December 25, 2011; Source: Washington Post | Because it takes time for falling housing values to show up in property tax assessments, there has been a delay in the impact of property taxes that are due to cities and towns. But the Washington Post has published a sobering picture of the decline that will be seen in local and municipal budgets.
As an example, per the Washington Post, “Baltimore collected $815 million in property taxes during the most recent fiscal year, according to Bill Voorhees, Baltimore’s director of revenue and tax analysis. Next year it will shrink to $803.5 million. The following year, $773 million. The year after that, $735.7 million. The year after that, $729.4 million.” In fact, Baltimore does not expect these payments to rise again until 2016.
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- There are three implications to this information:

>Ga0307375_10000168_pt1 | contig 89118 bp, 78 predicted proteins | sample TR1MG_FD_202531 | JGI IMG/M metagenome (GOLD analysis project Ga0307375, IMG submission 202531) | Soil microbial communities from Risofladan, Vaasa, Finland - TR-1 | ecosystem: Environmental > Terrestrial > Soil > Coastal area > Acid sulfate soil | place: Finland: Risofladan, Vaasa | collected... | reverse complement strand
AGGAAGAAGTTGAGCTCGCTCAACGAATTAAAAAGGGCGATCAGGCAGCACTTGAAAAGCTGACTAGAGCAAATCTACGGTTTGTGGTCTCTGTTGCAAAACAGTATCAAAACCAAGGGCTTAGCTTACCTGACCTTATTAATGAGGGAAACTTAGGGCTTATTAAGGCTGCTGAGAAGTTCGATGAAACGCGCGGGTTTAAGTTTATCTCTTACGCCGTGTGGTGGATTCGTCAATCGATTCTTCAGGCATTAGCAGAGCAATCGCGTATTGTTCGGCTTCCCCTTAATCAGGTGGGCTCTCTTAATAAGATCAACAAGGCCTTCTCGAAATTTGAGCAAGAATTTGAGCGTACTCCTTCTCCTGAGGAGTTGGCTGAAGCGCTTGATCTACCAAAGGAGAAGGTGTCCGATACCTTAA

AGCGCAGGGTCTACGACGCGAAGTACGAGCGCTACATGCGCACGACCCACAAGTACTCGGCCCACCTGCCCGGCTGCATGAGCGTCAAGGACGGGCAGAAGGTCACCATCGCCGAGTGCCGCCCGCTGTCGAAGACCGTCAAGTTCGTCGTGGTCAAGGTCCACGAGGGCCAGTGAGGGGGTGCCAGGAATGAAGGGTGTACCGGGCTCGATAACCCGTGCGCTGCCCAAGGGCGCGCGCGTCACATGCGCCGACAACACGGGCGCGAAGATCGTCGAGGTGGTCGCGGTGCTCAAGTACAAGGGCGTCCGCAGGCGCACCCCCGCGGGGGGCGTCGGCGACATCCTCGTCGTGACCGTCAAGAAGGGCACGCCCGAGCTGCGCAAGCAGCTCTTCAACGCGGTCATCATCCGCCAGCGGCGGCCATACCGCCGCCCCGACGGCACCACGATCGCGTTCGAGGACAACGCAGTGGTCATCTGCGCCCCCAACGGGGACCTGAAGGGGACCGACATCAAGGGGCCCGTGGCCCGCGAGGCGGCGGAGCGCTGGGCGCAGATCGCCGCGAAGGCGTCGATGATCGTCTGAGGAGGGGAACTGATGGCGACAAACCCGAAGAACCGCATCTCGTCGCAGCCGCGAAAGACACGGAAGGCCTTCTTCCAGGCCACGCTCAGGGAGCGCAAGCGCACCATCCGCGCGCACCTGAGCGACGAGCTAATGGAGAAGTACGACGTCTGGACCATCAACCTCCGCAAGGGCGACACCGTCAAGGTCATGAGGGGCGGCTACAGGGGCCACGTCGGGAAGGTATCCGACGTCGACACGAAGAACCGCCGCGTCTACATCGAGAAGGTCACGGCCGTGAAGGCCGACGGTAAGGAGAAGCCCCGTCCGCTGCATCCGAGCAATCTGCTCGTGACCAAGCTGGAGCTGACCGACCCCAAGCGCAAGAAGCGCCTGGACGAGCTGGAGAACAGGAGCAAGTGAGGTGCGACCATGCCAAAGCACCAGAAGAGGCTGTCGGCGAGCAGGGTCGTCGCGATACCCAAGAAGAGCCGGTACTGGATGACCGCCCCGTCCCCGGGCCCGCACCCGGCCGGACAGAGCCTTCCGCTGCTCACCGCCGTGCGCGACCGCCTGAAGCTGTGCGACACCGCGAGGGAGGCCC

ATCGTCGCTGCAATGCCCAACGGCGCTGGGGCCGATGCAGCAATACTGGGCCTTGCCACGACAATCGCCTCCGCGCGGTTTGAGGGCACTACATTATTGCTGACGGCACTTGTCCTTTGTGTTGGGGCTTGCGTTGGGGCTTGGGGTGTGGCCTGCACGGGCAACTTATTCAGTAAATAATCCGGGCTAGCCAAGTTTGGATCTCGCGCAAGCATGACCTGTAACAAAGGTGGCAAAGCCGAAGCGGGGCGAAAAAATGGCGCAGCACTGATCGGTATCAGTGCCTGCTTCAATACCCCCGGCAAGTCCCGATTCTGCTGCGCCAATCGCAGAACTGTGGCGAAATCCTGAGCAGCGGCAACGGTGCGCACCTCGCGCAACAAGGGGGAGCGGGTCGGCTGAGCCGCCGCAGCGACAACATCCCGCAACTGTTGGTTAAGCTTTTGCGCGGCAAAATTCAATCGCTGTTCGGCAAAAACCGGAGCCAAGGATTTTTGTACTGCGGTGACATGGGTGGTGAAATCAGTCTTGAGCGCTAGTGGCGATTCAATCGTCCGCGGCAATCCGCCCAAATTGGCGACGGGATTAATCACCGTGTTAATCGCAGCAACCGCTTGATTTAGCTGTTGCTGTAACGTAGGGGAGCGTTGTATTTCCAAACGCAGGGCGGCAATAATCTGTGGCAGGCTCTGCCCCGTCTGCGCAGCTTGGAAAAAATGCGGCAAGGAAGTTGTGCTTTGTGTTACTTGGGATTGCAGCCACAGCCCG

- There may be stronger efforts to levy taxes on nonprofits;
- There will likely be increasing budget cuts for nonprofits that get part of their budgets from that local level;
- There are likely to be worse cuts to other elements of infrastructure needed to keep your community healthy and secure.
Frank Alexander, a professor and housing-law expert at Emory University, said that the storm has not yet hit for many local governments due to this issue. “It’s beginning in 2011, but it’s really going to hit in 2012 and 2013.”—Ruth McCambridge